More than 13 years ago, Genaro Olaguez-Rendon moved with his four children to the Sacramento area from his home state of Sinaloa, Mexico.
In the years since, the 53-year-old Mexican citizen carved out a quiet life working as a landscaper, attending church and eventually settling into a cramped, two-bedroom rental home in North Sacramento, where he drew little attention to himself.
Just after 3 p.m., a fugitive task force led by U.S. marshals confronted Olaguez-Rendon in his driveway and arrested him in connection with the May 2, 2000, massacre of eight municipal officials in the Mexican state of Sinaloa, as well as unrelated marijuana cultivation charges out of San Joaquin County.
The arrest came three months after Mexican officials approached U.S. authorities looking for help in finding Olaguez-Rendon, who apparently had blended seamlessly into everyday life in Sacramento, right down to the lighted reindeer and candy canes that adorned the front lawn of his home Wednesday.
Even his oldest son, 18-year-old Jair Olaguez, expressed bewilderment at the fact that his father had been arrested, much less implicated in an attack that allegedly involved assault-style weapons and killed a city commissioner and seven other city officials and wounded four others.
“He killed what?” his son asked when approached by a reporter at the family home on Grove Avenue on Wednesday. “No, I think they got the wrong person. He didn’t kill no one.”
The U.S. Marshals Service listed the suspect by the name Genaro Olaguez, but he was booked into the Sacramento County jail under the name Olaguez-Rendon, then transferred to San Joaquin County, where he was being held without bail in connection with charges of cultivating marijuana, possessing a firearm and theft of utility services. That case apparently stems from a raid earlier this year on six marijuana grow houses in Stockton linked to Olaguez-Rendon, according to a January report in The Record.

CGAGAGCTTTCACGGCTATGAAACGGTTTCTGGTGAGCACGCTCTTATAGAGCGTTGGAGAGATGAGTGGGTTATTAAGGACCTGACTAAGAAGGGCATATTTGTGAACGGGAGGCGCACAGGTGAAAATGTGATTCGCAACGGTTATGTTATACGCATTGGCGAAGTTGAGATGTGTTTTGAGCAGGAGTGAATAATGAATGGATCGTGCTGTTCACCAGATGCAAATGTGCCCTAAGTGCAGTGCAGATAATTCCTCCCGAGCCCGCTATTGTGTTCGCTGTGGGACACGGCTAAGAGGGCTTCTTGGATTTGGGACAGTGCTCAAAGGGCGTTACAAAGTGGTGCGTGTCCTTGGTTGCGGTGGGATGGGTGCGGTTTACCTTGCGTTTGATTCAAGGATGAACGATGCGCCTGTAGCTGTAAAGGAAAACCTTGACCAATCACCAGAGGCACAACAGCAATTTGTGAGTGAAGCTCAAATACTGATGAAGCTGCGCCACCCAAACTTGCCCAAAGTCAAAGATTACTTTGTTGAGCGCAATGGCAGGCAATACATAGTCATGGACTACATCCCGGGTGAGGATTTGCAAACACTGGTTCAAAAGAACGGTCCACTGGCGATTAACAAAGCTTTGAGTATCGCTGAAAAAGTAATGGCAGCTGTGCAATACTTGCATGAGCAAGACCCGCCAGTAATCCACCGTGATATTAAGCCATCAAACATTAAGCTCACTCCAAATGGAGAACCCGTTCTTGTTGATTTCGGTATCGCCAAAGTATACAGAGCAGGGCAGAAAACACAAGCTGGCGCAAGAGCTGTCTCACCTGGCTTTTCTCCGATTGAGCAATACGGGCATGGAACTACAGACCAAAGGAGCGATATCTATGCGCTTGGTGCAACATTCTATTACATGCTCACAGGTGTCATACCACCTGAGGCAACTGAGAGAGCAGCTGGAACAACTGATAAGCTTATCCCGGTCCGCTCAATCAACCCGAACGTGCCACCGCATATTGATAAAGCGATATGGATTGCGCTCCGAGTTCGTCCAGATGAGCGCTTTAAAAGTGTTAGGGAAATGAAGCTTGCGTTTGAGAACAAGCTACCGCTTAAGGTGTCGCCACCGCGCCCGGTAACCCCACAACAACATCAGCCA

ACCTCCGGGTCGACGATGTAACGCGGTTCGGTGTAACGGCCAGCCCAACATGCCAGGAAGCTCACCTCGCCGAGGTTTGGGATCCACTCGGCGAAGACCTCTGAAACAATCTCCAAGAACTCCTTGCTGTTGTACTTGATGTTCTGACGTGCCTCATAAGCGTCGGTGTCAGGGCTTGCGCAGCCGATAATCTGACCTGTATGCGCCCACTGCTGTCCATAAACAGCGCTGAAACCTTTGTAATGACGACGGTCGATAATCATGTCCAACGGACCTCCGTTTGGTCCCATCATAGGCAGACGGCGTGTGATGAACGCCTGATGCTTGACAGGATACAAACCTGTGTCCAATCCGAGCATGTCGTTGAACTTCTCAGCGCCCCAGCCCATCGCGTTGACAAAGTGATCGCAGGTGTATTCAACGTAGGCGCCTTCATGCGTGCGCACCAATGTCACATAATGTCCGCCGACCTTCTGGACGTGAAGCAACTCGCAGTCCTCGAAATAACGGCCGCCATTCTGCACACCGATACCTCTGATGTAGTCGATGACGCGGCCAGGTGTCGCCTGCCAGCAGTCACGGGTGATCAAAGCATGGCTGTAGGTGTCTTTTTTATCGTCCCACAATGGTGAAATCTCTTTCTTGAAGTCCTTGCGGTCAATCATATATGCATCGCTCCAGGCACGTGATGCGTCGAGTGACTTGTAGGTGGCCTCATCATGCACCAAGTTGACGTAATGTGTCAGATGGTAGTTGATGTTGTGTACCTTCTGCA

It was unclear Wednesday how Olaguez-Rendon could have faced charges for 11 months without being tied to the case in Sinaloa. He is scheduled to appear in court in Stockton this afternoon on the marijuana charges, but he also is expected to face deportation to Mexico in the Sinaloa case, authorities said.
Olaguez-Rendon had been under surveillance by the task force and offered no resistance when approached Tuesday, said Deputy Frank Newsom of the U.S. Marshals Service in Sacramento.
He initially presented a phony identification card, but agents were having none of it, Newsom said.
“He’s been here for a very long time, and especially for an individual on the run that long you assume he’s gotten comfortable with those new identification documents,” Newsom said. “But we don’t stop looking for you.
“We’ll look until a body is found or until they turn the age of 100.”
The suspect’s son said he knew nothing about fake identity papers and that his father had lived in the Sacramento area under his own name.
“I think they’ve got wrong information or something,” he said. “The whole time he was using his own name for everything.”
U.S. officials had little information about the incident in Mexico, saying in a statement that the suspect “used heavy weapons to massacre a commissioner and seven other city officials in Sinaloa, Mexico,” and that the Mexican government sought help in locating him after he fled to this country.
That region of Mexico is considered to be home to the nation’s most powerful drug cartel, and mass killings, beheadings and shootouts with authorities are considered commonplace. One alleged Sinaloa cartel boss arrested in August in Mexico is suspected in more than 350 killings.
Between 2007 and 2010, Mexico experienced more than 22,000 drug-related murders, according to one FBI report, and the Mexican newspaper Reforma tallied 9,744 murders in 2012 that it attributed to organized crime.
Numerous reports have concluded that the violence has spilled over into the United States as feuding drug lords stake out their territory.
“Many Los Angeles-based Sinaloa cartel members use local gang members to assist in or commit kidnappings, acquire or sell drugs, and collect drug proceeds,” one Department of Homeland Security report stated.